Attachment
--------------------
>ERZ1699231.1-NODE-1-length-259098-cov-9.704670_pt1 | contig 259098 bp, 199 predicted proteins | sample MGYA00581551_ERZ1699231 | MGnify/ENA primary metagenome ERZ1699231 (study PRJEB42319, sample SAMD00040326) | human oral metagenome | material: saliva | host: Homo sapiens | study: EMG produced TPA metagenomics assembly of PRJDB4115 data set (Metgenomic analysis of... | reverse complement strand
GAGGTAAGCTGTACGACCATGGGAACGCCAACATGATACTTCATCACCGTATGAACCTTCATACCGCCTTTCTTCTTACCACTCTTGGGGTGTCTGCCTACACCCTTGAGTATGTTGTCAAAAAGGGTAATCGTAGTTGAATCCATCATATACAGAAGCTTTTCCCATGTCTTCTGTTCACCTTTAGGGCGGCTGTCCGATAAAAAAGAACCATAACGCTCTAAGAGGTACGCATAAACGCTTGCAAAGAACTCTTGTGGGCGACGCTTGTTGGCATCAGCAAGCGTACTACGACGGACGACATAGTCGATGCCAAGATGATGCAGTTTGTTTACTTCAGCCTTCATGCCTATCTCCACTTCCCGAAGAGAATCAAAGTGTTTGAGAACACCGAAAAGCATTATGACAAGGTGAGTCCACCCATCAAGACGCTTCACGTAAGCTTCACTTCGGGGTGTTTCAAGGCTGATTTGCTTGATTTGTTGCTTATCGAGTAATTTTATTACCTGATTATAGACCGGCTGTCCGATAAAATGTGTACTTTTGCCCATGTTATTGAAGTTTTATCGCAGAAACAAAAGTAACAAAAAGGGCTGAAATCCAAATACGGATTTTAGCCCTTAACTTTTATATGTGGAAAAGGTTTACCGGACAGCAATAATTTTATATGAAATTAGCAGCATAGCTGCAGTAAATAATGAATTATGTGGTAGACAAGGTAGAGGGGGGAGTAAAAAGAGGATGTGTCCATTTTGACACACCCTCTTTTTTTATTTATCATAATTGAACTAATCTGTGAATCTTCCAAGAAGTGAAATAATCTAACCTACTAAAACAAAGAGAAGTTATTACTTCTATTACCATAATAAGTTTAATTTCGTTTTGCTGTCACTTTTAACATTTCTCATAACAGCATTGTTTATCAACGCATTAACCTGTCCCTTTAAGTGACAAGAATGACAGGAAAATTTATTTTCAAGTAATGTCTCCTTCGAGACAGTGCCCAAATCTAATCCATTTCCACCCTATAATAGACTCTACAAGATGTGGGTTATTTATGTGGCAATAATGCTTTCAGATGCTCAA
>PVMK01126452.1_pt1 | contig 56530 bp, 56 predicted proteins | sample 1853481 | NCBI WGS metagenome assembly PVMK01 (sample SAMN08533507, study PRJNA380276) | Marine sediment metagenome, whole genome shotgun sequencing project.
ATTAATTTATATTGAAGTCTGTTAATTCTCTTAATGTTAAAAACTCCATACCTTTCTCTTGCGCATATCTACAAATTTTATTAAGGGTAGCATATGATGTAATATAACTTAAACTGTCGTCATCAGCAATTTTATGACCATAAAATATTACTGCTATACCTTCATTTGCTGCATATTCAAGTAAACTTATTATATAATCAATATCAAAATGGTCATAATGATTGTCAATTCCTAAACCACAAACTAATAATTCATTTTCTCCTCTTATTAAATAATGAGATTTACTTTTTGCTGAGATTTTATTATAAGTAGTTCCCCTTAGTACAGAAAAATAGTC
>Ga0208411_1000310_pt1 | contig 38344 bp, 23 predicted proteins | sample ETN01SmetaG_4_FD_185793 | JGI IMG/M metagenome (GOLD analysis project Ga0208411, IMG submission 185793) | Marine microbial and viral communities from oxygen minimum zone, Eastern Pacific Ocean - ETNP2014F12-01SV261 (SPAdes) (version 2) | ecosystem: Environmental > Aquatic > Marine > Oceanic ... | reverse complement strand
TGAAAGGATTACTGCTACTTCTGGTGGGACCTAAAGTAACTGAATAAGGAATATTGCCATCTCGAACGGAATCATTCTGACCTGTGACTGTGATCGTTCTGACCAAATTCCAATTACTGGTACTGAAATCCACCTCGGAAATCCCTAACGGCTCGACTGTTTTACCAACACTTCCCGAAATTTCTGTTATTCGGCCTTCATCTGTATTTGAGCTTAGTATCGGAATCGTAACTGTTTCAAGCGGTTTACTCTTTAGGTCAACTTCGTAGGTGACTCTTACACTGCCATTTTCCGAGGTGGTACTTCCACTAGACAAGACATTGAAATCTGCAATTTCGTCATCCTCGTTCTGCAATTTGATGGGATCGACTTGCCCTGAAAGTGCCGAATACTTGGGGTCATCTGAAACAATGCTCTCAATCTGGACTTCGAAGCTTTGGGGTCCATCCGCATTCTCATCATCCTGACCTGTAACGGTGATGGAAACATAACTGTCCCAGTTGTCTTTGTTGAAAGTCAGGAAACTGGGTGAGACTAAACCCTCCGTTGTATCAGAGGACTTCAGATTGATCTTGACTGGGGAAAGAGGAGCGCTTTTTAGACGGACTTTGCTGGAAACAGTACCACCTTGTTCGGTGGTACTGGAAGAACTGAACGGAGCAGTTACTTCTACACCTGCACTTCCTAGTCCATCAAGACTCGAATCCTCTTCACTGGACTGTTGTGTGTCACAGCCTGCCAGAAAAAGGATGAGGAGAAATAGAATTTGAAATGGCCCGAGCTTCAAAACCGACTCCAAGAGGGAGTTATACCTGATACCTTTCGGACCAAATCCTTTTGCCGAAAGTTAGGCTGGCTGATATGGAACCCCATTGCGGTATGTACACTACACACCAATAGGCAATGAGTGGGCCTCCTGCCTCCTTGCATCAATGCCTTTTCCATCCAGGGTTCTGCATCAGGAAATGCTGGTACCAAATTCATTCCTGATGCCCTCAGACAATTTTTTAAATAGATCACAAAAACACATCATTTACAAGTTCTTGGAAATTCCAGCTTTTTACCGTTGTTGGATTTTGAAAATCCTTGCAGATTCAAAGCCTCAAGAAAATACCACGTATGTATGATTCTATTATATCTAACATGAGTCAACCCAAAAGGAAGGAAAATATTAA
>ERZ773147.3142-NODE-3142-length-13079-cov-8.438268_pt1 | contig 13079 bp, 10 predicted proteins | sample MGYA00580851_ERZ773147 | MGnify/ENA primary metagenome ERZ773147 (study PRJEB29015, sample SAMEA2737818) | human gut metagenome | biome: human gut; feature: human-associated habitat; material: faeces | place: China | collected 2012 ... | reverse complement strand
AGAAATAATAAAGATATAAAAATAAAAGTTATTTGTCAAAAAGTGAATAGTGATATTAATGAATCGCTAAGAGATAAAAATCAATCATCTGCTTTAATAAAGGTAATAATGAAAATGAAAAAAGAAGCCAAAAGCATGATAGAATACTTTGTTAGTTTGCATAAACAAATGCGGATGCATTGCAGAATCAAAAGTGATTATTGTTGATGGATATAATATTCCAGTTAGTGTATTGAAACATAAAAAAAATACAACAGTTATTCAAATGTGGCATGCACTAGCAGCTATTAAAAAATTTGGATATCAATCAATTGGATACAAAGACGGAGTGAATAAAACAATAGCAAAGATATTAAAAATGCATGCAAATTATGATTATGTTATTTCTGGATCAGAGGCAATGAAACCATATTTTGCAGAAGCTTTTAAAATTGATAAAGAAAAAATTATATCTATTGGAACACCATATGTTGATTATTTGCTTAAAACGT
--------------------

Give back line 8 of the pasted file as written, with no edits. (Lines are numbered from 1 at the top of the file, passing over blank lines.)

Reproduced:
AGAAATAATAAAGATATAAAAATAAAAGTTATTTGTCAAAAAGTGAATAGTGATATTAATGAATCGCTAAGAGATAAAAATCAATCATCTGCTTTAATAAAGGTAATAATGAAAATGAAAAAAGAAGCCAAAAGCATGATAGAATACTTTGTTAGTTTGCATAAACAAATGCGGATGCATTGCAGAATCAAAAGTGATTATTGTTGATGGATATAATATTCCAGTTAGTGTATTGAAACATAAAAAAAATACAACAGTTATTCAAATGTGGCATGCACTAGCAGCTATTAAAAAATTTGGATATCAATCAATTGGATACAAAGACGGAGTGAATAAAACAATAGCAAAGATATTAAAAATGCATGCAAATTATGATTATGTTATTTCTGGATCAGAGGCAATGAAACCATATTTTGCAGAAGCTTTTAAAATTGATAAAGAAAAAATTATATCTATTGGAACACCATATGTTGATTATTTGCTTAAAACGT